I’m a big fan of jack fruit and this recipe is perfect for it. A burrito needs to be flavoursome and filling. Jack fruit takes on any flavour you give it but like tofu, doesn’t taste of anything on it’s own. Let’s pack in the herbs and spices!
1 tsp dried chilli
1 tsp cayenne pepper
1 tbsp smoked paprika
4 cloves of garlic, chopped
1 tsp garlic powder
1 tsp oregano
1 tsp parsley
1 tsp cumin
Make up your spice mix and place to one side.
1 onion, chopped
2 peppers, chopped
1 small tin of sweetcorn, drained
100 grams of cooked brown rice (cook this yourself first if needs be.)
Juice of half a lime
Half a tsp of dried chilli
1 tin of jack fruit in salted water. (Do not get the one in syrup.)
Pack of wholemeal tortillas
Dry fry the onion and peppers until they start to soften.
Add the sweetcorn and brown rice to the pan and mix in.
Turn heat to low and stir every couple of minutes.
Now it’s time for the jack fruit. I warn you if you haven’t used it before, it’s some weird stuff. Drain the can in a sieve. It should look like this:
Pull it apart into shreds and add to the pan. (This can take some time if you haven’t done it before.)
Add your spice bowl and mix in.
Keep the heat on low, stirring occasionally.
Now let’s make some awesome mashed avocado! Peel the avocado and mash with the chilli, lime and salt to taste.
Heat yourself a tortilla in the microwave or in the oven.
Mash some avocado onto your warm tortilla then place the filling along the middle. You may wish to add some sauce now too. I used Levi Root’s BBQ sauce.
Wrap into a burrito by folding both ends in. Then slice down the middle to make it more manageable to eat.
Eat that baby warm. I managed two before I was stuffed up to my eyeballs.
Variation: Don’t add the jack fruit until wrapping burrito. Make sure you give it some flavour though.😉
Where do I get jack fruit?
You’ll often find jack fruit in Asian supermarkets and the world food isle of the bigger chain supermarkets, depending on where you live.
If there is anything that people don’t like talking about, of course I want to discuss it. I don’t think any subject should be hidden or casually swept under the carpet.
We need to understand why certain! subjects are still taboo and how we can work towards making the apparently awkward part of everyday conversation.
Whilst I was away at Vegan Camp, I surveyed the adults asking what they thought were some of the last taboo subjects. Here is what they came up with:
Sexual fetishes. Anything that isn’t considered “normal sex” by the majority of people, regardless of sexuality.
Periods and period blood.
Human overpopulation and how to deal with it.
Nakedness in general.
I spent two weeks talking about 4 out of the 5 things above without any negative consequences. When I talked about 1 of those things, people would get up and leave. It would generally make them feel uncomfortable. Guess which one it was.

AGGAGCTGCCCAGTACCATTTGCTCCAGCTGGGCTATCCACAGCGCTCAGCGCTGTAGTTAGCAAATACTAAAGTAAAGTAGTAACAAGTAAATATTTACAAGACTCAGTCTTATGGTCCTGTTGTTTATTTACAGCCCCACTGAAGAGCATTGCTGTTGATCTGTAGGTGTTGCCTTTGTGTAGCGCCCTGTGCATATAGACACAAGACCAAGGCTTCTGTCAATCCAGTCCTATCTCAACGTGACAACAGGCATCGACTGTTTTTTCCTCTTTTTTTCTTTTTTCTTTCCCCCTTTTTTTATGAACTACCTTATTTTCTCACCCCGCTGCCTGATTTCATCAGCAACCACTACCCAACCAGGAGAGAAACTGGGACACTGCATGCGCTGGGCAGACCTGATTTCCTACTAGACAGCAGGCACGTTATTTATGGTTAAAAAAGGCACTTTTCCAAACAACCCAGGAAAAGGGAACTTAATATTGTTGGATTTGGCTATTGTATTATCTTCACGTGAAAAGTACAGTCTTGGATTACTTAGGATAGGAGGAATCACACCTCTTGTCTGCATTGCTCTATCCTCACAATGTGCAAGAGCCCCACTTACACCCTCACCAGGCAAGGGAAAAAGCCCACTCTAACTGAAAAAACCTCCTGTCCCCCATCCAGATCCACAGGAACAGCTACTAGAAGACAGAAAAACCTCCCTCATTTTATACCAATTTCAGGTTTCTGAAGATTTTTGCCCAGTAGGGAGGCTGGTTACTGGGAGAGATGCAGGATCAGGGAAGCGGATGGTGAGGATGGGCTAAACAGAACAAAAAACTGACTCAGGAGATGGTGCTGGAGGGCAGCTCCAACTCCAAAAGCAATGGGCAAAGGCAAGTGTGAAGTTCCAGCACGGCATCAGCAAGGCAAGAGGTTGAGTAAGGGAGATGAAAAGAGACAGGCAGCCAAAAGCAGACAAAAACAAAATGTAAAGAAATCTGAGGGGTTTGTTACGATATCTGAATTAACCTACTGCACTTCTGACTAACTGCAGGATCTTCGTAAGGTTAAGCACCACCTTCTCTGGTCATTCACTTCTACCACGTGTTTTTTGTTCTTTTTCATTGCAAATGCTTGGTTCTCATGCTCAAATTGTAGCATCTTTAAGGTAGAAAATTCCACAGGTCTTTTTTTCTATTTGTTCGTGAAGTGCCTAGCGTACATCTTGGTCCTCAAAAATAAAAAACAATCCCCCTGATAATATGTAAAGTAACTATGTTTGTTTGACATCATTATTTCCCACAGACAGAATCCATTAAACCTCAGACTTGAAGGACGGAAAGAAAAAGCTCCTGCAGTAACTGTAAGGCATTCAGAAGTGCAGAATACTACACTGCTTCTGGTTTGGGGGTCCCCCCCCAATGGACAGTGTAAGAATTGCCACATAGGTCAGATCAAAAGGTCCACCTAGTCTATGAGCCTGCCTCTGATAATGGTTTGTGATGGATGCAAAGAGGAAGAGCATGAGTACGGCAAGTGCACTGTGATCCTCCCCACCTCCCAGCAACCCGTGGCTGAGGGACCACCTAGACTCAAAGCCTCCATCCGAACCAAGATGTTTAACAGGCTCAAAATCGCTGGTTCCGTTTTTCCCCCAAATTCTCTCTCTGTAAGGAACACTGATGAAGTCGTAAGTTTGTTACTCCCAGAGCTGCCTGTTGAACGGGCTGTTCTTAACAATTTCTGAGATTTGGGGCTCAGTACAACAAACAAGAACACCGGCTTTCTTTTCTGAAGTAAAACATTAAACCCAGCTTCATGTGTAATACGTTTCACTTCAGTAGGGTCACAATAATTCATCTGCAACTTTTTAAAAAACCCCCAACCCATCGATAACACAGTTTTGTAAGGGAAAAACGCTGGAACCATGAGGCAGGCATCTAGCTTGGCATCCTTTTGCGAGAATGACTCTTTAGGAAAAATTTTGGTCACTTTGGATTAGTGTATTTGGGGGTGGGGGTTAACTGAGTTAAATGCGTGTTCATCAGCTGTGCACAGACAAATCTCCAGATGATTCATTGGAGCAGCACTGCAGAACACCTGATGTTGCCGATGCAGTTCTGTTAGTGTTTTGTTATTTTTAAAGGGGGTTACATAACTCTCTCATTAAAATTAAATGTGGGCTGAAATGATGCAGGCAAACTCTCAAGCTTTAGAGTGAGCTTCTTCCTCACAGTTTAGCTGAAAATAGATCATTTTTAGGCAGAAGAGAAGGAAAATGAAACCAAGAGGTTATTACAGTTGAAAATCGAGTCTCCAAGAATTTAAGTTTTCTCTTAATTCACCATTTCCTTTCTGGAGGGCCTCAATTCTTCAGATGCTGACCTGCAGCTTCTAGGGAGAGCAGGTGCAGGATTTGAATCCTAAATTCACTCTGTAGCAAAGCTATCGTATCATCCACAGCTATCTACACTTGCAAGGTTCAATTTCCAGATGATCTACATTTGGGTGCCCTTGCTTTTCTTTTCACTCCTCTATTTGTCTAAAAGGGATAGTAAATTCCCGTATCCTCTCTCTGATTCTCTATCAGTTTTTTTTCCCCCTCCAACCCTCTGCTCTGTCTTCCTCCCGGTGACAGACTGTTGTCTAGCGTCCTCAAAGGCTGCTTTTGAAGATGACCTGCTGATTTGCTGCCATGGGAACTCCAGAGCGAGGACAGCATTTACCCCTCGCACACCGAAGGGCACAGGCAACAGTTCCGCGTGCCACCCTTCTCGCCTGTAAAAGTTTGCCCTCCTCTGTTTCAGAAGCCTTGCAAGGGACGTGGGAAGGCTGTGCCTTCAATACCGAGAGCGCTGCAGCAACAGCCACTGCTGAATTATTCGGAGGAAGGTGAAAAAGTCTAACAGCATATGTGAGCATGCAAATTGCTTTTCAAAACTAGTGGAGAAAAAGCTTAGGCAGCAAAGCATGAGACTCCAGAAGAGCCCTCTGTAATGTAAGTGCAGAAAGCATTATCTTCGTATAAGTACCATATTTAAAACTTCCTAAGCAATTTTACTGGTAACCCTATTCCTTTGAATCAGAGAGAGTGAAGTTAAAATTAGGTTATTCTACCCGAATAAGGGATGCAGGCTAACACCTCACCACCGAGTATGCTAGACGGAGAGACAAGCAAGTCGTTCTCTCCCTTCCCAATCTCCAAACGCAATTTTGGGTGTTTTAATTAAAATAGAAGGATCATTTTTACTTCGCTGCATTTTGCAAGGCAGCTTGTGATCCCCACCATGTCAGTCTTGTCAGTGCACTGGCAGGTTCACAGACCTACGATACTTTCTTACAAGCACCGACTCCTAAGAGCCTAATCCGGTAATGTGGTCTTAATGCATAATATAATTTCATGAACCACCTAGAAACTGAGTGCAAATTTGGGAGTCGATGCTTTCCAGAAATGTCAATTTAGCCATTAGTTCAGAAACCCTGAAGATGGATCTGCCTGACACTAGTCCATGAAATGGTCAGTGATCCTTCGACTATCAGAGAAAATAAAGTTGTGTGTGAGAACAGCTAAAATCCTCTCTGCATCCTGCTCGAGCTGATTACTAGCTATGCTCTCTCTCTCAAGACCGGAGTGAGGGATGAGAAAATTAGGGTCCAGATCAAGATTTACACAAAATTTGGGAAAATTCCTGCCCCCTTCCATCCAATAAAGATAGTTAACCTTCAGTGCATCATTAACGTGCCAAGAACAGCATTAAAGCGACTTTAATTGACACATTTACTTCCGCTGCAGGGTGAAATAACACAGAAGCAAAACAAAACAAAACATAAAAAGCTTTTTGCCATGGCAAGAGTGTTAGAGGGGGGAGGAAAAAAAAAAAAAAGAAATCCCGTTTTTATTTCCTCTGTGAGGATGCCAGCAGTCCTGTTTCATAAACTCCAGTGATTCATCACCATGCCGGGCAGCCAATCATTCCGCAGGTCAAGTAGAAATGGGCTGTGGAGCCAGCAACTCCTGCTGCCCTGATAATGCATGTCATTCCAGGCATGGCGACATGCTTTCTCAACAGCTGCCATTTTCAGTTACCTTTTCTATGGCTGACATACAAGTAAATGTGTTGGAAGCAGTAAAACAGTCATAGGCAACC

Number 3. Human overpopulation and how to deal with it. It’s not just whilst on holiday with vegans. It’s all the time in everyday life.
I’m going to try and be as honest as possible without being offensive. So here goes;
The human population of Earth has gone from 2.5 billion in 1950 to 7.4 billion in 2016. That’s mainly due to advances in medicine, better living standards and more advanced ways of producing food.
I can hear the deniers now. They are sat there saying that 7.4 billion people can all fit in California. I don’t deny that at all. Listen up, I’ve researched this. If we got the entire human population of the world and dumped them into California, we wouldn’t be able to move. We couldn’t work, eat, play or sleep. We’d just have to stand there. So ultimately we’d die. Not really a great solution.
Ok so here’s the current situation in reality. 7.4 billion people spread around the world. Some of us live in luxury, but most of us live in abject poverty, war zones or on the brink of starvation. Most of us don’t have access to an adequate diet, medical care and every single day is a struggle just to survive.
Out of the 230,000 people that increase the human population every day (after deaths), how many of those do you think live in luxury and how many of those do you think struggle and live in misery?
I don’t like the idea of anyone being born to suffer, that’s why I’m vegan. I follow that principle for humans too.
Why are so many people suffering? War, pollution, climate change, governments feeding grain to animals instead of the local population and then exporting the meat, dairy and eggs to the West.
More people doesn’t help solve any of those problems. It only makes them worse. It doesn’t matter whether you live in luxury or not. Every added person on the planet will contribute to one of these issues in one way or another.